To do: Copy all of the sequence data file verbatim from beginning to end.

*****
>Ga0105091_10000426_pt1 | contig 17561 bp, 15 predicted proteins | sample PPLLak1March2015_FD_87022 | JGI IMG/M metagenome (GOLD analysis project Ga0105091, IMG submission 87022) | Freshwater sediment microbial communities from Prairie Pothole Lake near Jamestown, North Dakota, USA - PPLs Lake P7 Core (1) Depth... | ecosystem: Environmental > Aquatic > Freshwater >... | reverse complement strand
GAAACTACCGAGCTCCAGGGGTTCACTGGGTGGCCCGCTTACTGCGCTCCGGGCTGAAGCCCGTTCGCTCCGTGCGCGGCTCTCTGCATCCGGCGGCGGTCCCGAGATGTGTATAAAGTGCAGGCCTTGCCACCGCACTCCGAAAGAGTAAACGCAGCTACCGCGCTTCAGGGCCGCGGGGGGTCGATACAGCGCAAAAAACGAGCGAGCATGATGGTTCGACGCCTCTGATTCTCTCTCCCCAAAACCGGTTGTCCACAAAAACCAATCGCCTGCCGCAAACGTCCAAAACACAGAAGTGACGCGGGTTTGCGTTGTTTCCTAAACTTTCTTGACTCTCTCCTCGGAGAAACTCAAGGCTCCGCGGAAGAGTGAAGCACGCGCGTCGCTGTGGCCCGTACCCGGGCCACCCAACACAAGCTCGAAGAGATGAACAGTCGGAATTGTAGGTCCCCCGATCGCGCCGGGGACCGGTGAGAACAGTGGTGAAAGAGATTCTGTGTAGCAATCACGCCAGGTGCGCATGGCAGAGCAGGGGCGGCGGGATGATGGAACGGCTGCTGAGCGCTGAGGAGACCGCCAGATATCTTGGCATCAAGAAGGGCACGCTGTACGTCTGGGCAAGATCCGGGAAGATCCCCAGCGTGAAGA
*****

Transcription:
>Ga0105091_10000426_pt1 | contig 17561 bp, 15 predicted proteins | sample PPLLak1March2015_FD_87022 | JGI IMG/M metagenome (GOLD analysis project Ga0105091, IMG submission 87022) | Freshwater sediment microbial communities from Prairie Pothole Lake near Jamestown, North Dakota, USA - PPLs Lake P7 Core (1) Depth... | ecosystem: Environmental > Aquatic > Freshwater >... | reverse complement strand
GAAACTACCGAGCTCCAGGGGTTCACTGGGTGGCCCGCTTACTGCGCTCCGGGCTGAAGCCCGTTCGCTCCGTGCGCGGCTCTCTGCATCCGGCGGCGGTCCCGAGATGTGTATAAAGTGCAGGCCTTGCCACCGCACTCCGAAAGAGTAAACGCAGCTACCGCGCTTCAGGGCCGCGGGGGGTCGATACAGCGCAAAAAACGAGCGAGCATGATGGTTCGACGCCTCTGATTCTCTCTCCCCAAAACCGGTTGTCCACAAAAACCAATCGCCTGCCGCAAACGTCCAAAACACAGAAGTGACGCGGGTTTGCGTTGTTTCCTAAACTTTCTTGACTCTCTCCTCGGAGAAACTCAAGGCTCCGCGGAAGAGTGAAGCACGCGCGTCGCTGTGGCCCGTACCCGGGCCACCCAACACAAGCTCGAAGAGATGAACAGTCGGAATTGTAGGTCCCCCGATCGCGCCGGGGACCGGTGAGAACAGTGGTGAAAGAGATTCTGTGTAGCAATCACGCCAGGTGCGCATGGCAGAGCAGGGGCGGCGGGATGATGGAACGGCTGCTGAGCGCTGAGGAGACCGCCAGATATCTTGGCATCAAGAAGGGCACGCTGTACGTCTGGGCAAGATCCGGGAAGATCCCCAGCGTGAAGA